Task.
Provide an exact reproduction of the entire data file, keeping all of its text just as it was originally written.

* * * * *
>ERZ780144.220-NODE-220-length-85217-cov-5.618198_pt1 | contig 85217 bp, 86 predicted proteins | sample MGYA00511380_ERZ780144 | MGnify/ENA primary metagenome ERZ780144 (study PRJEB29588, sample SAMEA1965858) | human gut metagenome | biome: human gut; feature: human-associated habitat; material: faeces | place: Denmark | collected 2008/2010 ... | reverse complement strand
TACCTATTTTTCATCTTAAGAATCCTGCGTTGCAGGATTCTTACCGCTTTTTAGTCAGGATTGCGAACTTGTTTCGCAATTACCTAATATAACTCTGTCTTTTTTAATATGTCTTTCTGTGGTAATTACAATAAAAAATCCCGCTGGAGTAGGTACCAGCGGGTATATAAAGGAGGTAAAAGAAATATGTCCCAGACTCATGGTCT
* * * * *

>ERZ780144.220-NODE-220-length-85217-cov-5.618198_pt1 | contig 85217 bp, 86 predicted proteins | sample MGYA00511380_ERZ780144 | MGnify/ENA primary metagenome ERZ780144 (study PRJEB29588, sample SAMEA1965858) | human gut metagenome | biome: human gut; feature: human-associated habitat; material: faeces | place: Denmark | collected 2008/2010 ... | reverse complement strand
TACCTATTTTTCATCTTAAGAATCCTGCGTTGCAGGATTCTTACCGCTTTTTAGTCAGGATTGCGAACTTGTTTCGCAATTACCTAATATAACTCTGTCTTTTTTAATATGTCTTTCTGTGGTAATTACAATAAAAAATCCCGCTGGAGTAGGTACCAGCGGGTATATAAAGGAGGTAAAAGAAATATGTCCCAGACTCATGGTCT